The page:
Focus stacking is a relatively new digital imaging technique, especially useful for macro and scientific photography, and an occasional aid for landscapes and small portraits as well. It’s a clever digital answer to lens optic limits that conspire to demolish resolution and depth-of-field (DOF). Image resolution falls precipitously at high f-stops (f/22 and smaller). Depth-of-field gets paper thin in high-magnification macro photography. Focus stacking software selects the sharpest areas from multiple frames to overcome these limitations. Focus stacking is useful for extreme DOF landscapes, and, contrarily, for floral portraits where increasing the depth-of field by stopping down destroys “bokeh”—that lovely, out-of-focus (OOF) background that makes a portrait sing.
Focus stacking is achieved by creating a series of images at a relatively large aperture, with the focus for each image moving progressively through the subject. The series is then stacked in software that selects the sharpest areas of each image and then flattens them into one. Stacking demands use of a tripod, although stacking software will align the images if they’re reasonably close. A focusing rail is recommended for macro.
Available software includes Adobe Photoshop CS4/CS5, Zerene Stacker, Helicon Focus and freeware CombineZP. My only experience is with CombineZP. Although the two examples that follow are of floral portraits, focus stacking has great utility for macro and landscape photography.
Focus Stacking: Example 1
A primitive (slow but effective) processing method for focus stacking is to do it manually, say in Photoshop using layers. A manual method is useful for control—especially background control—of simple image sets. The Camas image (right) is a single image example of a busy background caused by stopping down. Shooting at f/16 renders the entire bunch of flowers sharp, but ruins the pleasing OOF background. To combat this, I instead created two images, one focused on the stem and the other on the foreground anthers, both at f/5.6. The narrow DOF creates a lovely, extremely OOF background in both images. In Photoshop Elements 8, I stacked the two images in layers. I then used an adjustment layer to paint in the sharp anthers and foreground pedal tips of the near focus image onto the one focused on the stem (If you’re unfamiliar with the technique of painting and erasing using adjustment layers, see Floral Portrait Conundrum). I could have used a third image to paint in the flowers behind the stem (they are a bit OOF), but that’s an artistic choice (note that I also cloned out a lower, unopened flower). In any case, a far stronger image results from the combined images because the distraction of an f/16 or f/22, high-DOF background is avoided (see upper left).
Focus Stacking: Example 2
The second flower portrait is more difficult because the flower is closer to the camera, has more depth, and the background is closer behind. I again tried manual methods, and this time I needed five progressively-focused images, which I placed in Photoshop one on top the other. Adjustment layers were put in between. It took an hour to paint in the sharpest areas of each image to my liking—way too much work. I then turned to CombineZP for an alternate solution. After installing the software, I opened the program, clicked NEW, selected the Columbine images, and selected ALL from the pulldown menu. That’s it.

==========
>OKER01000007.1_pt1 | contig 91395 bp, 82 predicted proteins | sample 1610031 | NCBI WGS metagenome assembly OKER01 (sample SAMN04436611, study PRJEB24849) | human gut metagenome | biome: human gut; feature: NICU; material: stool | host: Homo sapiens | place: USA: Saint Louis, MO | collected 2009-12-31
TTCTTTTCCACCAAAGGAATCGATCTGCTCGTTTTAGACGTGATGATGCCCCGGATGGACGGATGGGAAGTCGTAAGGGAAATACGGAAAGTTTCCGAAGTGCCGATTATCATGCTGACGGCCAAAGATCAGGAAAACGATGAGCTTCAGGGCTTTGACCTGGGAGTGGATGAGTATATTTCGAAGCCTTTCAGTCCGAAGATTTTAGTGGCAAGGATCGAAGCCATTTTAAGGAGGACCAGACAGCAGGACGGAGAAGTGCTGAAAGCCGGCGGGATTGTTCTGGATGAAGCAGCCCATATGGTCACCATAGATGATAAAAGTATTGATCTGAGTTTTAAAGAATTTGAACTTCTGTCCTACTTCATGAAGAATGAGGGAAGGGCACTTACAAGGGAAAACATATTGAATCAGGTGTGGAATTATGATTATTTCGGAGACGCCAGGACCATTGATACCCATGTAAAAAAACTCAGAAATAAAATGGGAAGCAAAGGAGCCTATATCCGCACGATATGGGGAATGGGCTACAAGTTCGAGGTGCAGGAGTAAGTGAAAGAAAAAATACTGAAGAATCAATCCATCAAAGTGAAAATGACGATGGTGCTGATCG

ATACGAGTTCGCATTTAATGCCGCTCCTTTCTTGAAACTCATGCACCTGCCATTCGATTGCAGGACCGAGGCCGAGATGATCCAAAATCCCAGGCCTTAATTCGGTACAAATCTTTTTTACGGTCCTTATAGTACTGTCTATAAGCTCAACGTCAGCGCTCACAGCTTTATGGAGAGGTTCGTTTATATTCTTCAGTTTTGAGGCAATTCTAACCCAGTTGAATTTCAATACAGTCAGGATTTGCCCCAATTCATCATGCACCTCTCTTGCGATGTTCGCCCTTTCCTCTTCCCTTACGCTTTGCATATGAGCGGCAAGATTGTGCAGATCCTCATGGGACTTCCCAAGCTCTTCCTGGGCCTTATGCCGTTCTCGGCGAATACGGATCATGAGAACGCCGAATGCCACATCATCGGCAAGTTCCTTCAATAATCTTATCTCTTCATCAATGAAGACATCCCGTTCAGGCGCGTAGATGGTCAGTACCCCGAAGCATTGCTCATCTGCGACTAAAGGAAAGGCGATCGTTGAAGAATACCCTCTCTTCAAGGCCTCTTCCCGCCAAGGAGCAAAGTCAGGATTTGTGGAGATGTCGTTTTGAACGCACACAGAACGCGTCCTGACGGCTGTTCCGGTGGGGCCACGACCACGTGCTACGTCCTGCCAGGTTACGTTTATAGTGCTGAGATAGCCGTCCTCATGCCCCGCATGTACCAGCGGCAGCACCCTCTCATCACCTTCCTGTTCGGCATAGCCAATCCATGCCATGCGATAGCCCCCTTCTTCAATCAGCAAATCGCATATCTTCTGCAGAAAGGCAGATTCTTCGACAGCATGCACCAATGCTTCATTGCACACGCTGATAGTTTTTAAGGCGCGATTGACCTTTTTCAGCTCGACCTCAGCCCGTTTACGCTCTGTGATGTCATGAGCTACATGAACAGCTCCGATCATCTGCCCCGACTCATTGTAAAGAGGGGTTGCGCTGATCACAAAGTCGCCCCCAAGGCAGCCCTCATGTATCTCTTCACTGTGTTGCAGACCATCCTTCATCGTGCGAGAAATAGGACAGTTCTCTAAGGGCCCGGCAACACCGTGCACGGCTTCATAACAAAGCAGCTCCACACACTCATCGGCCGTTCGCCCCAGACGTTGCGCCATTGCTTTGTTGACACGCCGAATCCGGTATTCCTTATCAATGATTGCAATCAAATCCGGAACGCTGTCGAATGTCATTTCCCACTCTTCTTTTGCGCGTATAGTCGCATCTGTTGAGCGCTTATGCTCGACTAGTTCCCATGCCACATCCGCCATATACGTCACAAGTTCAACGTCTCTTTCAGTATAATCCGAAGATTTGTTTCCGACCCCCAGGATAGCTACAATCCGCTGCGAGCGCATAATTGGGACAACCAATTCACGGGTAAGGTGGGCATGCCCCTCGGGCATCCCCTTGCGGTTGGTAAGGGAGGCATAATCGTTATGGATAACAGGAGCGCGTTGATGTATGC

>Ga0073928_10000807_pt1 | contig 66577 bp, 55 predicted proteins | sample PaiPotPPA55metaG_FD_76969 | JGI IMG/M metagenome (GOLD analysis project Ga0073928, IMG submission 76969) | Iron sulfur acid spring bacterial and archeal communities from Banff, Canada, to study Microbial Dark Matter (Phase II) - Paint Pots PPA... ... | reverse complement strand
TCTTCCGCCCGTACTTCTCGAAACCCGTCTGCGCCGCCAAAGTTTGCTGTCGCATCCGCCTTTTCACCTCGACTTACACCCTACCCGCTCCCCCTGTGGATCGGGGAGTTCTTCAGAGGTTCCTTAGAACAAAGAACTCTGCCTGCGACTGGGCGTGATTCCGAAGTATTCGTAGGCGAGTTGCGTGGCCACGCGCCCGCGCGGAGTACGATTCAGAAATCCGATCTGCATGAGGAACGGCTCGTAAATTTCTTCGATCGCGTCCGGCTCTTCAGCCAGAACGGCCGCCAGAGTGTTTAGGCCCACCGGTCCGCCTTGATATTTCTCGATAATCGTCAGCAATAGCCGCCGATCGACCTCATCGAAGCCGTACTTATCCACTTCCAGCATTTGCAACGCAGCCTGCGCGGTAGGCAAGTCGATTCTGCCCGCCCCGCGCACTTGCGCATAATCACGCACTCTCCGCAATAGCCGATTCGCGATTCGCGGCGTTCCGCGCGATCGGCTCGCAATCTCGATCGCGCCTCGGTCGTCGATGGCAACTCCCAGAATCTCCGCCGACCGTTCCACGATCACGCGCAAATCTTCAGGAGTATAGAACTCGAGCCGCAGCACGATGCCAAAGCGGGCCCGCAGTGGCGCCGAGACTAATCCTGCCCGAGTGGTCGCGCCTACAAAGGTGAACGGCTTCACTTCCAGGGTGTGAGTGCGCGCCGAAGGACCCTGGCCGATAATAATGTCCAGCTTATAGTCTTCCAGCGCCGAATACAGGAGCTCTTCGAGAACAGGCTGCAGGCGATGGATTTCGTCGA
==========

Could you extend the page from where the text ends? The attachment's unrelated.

The CombineZP program cranked through the five images and in a few minutes delivered an astonishingly perfect flower, completely in focus. The program isn’t perfect. There were some odd artifacts in OOF areas, which I’ve found can get extensive in some image sets. Also added were “mirrored” artifacts that increased the dimensions of the result, but a simple crop corrects that for the final image. Additionally, because the program selects the sharpest background, for floral portraits the program selects a background that is the least preferable. For portraits, an additional manual step that replaces the background may be warranted.
At left I’ve included a macro example, a CombineZP image of a flower focused in a raindrop. Again, great results, and in this case it’s something I’d never attempt manually. Apart from rendering pleasing backgrounds of sharp subjects, focus stacking can benefit landscapes by improving on the loss of sharpness caused by diffraction. An f/22 image is noticeable less sharp than an image created at a “sweet spot” f/8 or f/11, demonstrable at 1:1 magnifications. I made no attempt here to parallel the plane made by the aphid and the two dew drops. Nonetheless, they’re all in sharp focus, with no apparent artifacts. An 90mm lens with reversed 50mm achieves approx. 2:1 magnification. Canon 5D II, TS-E 90mm f/2.8@f/8 w/rev. 50mm f/1.8, 1/10 sec, iso400.
Focus stacking a landscape set allows for sharper overall rendering, and concomitantly, potentially far greater DOF compared to f/22. In this, focus stacking can compete favorably with the tilt feature of tilt/shift lenses (see Tilt and Telephoto). A tilt lens is likely to be preferable for a field full of flowers. Focus stacking would be the choice if, for example, the image uses an arching, foreground tree to frame a more-distant subject. Of course, there is also the tradeoff of field time vs. computer time, and then there’s the cost (and weight if backpacking) of the tilt/shift lenses, which are both pricy and glass-heavy.
Focus stacking is an exciting digital tool. I hope to find creative uses for it for portraits, for extreme DOF landscapes and for macro.